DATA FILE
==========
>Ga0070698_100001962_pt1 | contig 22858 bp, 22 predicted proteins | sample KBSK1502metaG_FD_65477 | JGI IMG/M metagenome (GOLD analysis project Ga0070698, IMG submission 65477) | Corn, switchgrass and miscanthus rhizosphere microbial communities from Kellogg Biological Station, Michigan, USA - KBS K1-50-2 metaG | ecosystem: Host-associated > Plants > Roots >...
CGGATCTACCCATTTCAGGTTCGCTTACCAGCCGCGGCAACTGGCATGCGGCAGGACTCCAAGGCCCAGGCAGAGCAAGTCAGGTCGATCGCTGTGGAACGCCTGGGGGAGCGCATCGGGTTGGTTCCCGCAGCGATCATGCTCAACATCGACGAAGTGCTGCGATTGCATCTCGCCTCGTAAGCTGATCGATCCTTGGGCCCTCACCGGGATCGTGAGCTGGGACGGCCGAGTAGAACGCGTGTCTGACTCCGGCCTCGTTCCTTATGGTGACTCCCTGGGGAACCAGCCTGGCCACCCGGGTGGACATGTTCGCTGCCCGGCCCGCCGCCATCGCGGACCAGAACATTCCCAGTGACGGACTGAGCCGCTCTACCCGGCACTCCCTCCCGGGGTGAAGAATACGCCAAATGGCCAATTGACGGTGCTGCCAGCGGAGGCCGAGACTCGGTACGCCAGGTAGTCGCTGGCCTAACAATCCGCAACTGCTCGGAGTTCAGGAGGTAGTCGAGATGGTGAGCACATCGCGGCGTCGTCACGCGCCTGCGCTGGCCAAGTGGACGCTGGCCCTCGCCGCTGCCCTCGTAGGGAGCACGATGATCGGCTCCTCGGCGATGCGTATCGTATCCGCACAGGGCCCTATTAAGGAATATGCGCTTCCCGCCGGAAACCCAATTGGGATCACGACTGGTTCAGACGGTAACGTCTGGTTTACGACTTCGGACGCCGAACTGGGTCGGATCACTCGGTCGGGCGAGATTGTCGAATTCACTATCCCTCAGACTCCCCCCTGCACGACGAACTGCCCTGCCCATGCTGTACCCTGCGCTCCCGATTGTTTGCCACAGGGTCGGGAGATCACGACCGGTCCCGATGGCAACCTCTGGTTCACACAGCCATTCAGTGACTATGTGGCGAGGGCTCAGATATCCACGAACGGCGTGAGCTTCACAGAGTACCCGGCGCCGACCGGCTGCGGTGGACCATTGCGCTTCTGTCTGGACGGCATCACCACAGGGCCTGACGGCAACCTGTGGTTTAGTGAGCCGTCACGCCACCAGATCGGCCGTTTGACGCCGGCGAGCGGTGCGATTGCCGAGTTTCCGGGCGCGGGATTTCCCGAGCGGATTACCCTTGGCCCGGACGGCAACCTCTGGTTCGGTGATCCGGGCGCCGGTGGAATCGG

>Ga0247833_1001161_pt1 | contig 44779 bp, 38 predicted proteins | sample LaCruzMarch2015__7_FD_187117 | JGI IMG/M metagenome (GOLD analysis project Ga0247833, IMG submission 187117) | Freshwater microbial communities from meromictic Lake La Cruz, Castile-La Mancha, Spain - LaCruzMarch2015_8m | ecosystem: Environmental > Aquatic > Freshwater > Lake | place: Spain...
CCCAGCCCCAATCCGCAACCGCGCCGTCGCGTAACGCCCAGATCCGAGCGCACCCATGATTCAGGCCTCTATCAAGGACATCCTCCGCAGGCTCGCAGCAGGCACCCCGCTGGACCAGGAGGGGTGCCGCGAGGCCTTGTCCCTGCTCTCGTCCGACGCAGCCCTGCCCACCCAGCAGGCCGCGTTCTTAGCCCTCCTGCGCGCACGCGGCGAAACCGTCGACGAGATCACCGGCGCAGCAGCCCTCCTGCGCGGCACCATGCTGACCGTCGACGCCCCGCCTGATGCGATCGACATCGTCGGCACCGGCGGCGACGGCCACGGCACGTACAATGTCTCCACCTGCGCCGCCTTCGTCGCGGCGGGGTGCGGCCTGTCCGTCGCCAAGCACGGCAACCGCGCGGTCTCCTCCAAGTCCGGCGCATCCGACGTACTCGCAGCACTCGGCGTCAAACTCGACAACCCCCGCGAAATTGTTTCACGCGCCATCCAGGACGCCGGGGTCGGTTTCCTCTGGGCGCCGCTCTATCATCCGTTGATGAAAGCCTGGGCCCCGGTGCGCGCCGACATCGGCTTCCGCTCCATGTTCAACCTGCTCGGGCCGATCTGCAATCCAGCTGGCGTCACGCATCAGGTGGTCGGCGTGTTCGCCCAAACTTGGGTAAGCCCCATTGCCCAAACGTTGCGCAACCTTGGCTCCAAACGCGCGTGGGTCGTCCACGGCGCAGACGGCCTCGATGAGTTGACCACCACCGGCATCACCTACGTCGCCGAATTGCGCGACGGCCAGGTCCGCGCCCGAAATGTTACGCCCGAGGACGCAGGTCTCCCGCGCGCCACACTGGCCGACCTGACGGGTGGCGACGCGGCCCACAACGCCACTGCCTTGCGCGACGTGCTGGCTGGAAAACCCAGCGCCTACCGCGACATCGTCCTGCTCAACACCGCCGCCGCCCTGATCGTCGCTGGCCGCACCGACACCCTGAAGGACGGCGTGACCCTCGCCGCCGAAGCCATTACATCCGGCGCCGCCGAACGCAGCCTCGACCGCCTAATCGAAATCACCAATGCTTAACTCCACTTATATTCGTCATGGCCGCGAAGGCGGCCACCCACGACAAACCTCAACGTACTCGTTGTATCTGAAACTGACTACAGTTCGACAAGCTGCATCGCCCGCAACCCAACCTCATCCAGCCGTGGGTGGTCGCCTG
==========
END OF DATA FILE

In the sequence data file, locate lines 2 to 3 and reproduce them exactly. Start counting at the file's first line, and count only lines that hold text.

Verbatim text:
CGGATCTACCCATTTCAGGTTCGCTTACCAGCCGCGGCAACTGGCATGCGGCAGGACTCCAAGGCCCAGGCAGAGCAAGTCAGGTCGATCGCTGTGGAACGCCTGGGGGAGCGCATCGGGTTGGTTCCCGCAGCGATCATGCTCAACATCGACGAAGTGCTGCGATTGCATCTCGCCTCGTAAGCTGATCGATCCTTGGGCCCTCACCGGGATCGTGAGCTGGGACGGCCGAGTAGAACGCGTGTCTGACTCCGGCCTCGTTCCTTATGGTGACTCCCTGGGGAACCAGCCTGGCCACCCGGGTGGACATGTTCGCTGCCCGGCCCGCCGCCATCGCGGACCAGAACATTCCCAGTGACGGACTGAGCCGCTCTACCCGGCACTCCCTCCCGGGGTGAAGAATACGCCAAATGGCCAATTGACGGTGCTGCCAGCGGAGGCCGAGACTCGGTACGCCAGGTAGTCGCTGGCCTAACAATCCGCAACTGCTCGGAGTTCAGGAGGTAGTCGAGATGGTGAGCACATCGCGGCGTCGTCACGCGCCTGCGCTGGCCAAGTGGACGCTGGCCCTCGCCGCTGCCCTCGTAGGGAGCACGATGATCGGCTCCTCGGCGATGCGTATCGTATCCGCACAGGGCCCTATTAAGGAATATGCGCTTCCCGCCGGAAACCCAATTGGGATCACGACTGGTTCAGACGGTAACGTCTGGTTTACGACTTCGGACGCCGAACTGGGTCGGATCACTCGGTCGGGCGAGATTGTCGAATTCACTATCCCTCAGACTCCCCCCTGCACGACGAACTGCCCTGCCCATGCTGTACCCTGCGCTCCCGATTGTTTGCCACAGGGTCGGGAGATCACGACCGGTCCCGATGGCAACCTCTGGTTCACACAGCCATTCAGTGACTATGTGGCGAGGGCTCAGATATCCACGAACGGCGTGAGCTTCACAGAGTACCCGGCGCCGACCGGCTGCGGTGGACCATTGCGCTTCTGTCTGGACGGCATCACCACAGGGCCTGACGGCAACCTGTGGTTTAGTGAGCCGTCACGCCACCAGATCGGCCGTTTGACGCCGGCGAGCGGTGCGATTGCCGAGTTTCCGGGCGCGGGATTTCCCGAGCGGATTACCCTTGGCCCGGACGGCAACCTCTGGTTCGGTGATCCGGGCGCCGGTGGAATCGG

>Ga0247833_1001161_pt1 | contig 44779 bp, 38 predicted proteins | sample LaCruzMarch2015__7_FD_187117 | JGI IMG/M metagenome (GOLD analysis project Ga0247833, IMG submission 187117) | Freshwater microbial communities from meromictic Lake La Cruz, Castile-La Mancha, Spain - LaCruzMarch2015_8m | ecosystem: Environmental > Aquatic > Freshwater > Lake | place: Spain...